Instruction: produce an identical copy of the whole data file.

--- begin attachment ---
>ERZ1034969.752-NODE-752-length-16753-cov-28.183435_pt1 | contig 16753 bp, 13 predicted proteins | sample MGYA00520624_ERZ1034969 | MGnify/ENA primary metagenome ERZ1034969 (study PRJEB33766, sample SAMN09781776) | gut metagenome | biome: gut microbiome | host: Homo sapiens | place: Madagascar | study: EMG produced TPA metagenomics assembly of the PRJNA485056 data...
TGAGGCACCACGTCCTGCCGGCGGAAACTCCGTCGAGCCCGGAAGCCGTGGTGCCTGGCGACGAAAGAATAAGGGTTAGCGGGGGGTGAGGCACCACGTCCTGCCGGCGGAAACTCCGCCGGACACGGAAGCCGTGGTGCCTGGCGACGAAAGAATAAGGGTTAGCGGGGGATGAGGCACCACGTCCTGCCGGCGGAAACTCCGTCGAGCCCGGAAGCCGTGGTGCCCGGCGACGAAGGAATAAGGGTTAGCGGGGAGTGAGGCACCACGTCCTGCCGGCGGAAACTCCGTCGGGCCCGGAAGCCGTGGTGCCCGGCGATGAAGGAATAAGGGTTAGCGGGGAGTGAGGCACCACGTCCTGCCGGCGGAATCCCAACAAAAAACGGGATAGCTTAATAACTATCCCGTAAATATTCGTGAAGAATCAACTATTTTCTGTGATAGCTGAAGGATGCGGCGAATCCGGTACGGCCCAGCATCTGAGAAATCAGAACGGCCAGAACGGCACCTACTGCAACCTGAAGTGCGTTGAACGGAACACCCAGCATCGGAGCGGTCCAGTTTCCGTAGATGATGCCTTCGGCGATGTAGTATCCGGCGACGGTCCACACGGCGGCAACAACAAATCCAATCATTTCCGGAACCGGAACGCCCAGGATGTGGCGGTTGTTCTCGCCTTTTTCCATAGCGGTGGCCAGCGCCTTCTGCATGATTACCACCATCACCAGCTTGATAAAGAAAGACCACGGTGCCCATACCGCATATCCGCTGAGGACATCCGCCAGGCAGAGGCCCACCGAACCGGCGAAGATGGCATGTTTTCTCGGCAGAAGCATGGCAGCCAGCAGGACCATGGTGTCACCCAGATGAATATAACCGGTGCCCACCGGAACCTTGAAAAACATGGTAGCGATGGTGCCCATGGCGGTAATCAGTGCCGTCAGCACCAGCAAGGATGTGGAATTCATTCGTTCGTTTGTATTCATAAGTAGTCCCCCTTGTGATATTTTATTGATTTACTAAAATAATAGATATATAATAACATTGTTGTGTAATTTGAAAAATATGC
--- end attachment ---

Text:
>ERZ1034969.752-NODE-752-length-16753-cov-28.183435_pt1 | contig 16753 bp, 13 predicted proteins | sample MGYA00520624_ERZ1034969 | MGnify/ENA primary metagenome ERZ1034969 (study PRJEB33766, sample SAMN09781776) | gut metagenome | biome: gut microbiome | host: Homo sapiens | place: Madagascar | study: EMG produced TPA metagenomics assembly of the PRJNA485056 data...
TGAGGCACCACGTCCTGCCGGCGGAAACTCCGTCGAGCCCGGAAGCCGTGGTGCCTGGCGACGAAAGAATAAGGGTTAGCGGGGGGTGAGGCACCACGTCCTGCCGGCGGAAACTCCGCCGGACACGGAAGCCGTGGTGCCTGGCGACGAAAGAATAAGGGTTAGCGGGGGATGAGGCACCACGTCCTGCCGGCGGAAACTCCGTCGAGCCCGGAAGCCGTGGTGCCCGGCGACGAAGGAATAAGGGTTAGCGGGGAGTGAGGCACCACGTCCTGCCGGCGGAAACTCCGTCGGGCCCGGAAGCCGTGGTGCCCGGCGATGAAGGAATAAGGGTTAGCGGGGAGTGAGGCACCACGTCCTGCCGGCGGAATCCCAACAAAAAACGGGATAGCTTAATAACTATCCCGTAAATATTCGTGAAGAATCAACTATTTTCTGTGATAGCTGAAGGATGCGGCGAATCCGGTACGGCCCAGCATCTGAGAAATCAGAACGGCCAGAACGGCACCTACTGCAACCTGAAGTGCGTTGAACGGAACACCCAGCATCGGAGCGGTCCAGTTTCCGTAGATGATGCCTTCGGCGATGTAGTATCCGGCGACGGTCCACACGGCGGCAACAACAAATCCAATCATTTCCGGAACCGGAACGCCCAGGATGTGGCGGTTGTTCTCGCCTTTTTCCATAGCGGTGGCCAGCGCCTTCTGCATGATTACCACCATCACCAGCTTGATAAAGAAAGACCACGGTGCCCATACCGCATATCCGCTGAGGACATCCGCCAGGCAGAGGCCCACCGAACCGGCGAAGATGGCATGTTTTCTCGGCAGAAGCATGGCAGCCAGCAGGACCATGGTGTCACCCAGATGAATATAACCGGTGCCCACCGGAACCTTGAAAAACATGGTAGCGATGGTGCCCATGGCGGTAATCAGTGCCGTCAGCACCAGCAAGGATGTGGAATTCATTCGTTCGTTTGTATTCATAAGTAGTCCCCCTTGTGATATTTTATTGATTTACTAAAATAATAGATATATAATAACATTGTTGTGTAATTTGAAAAATATGC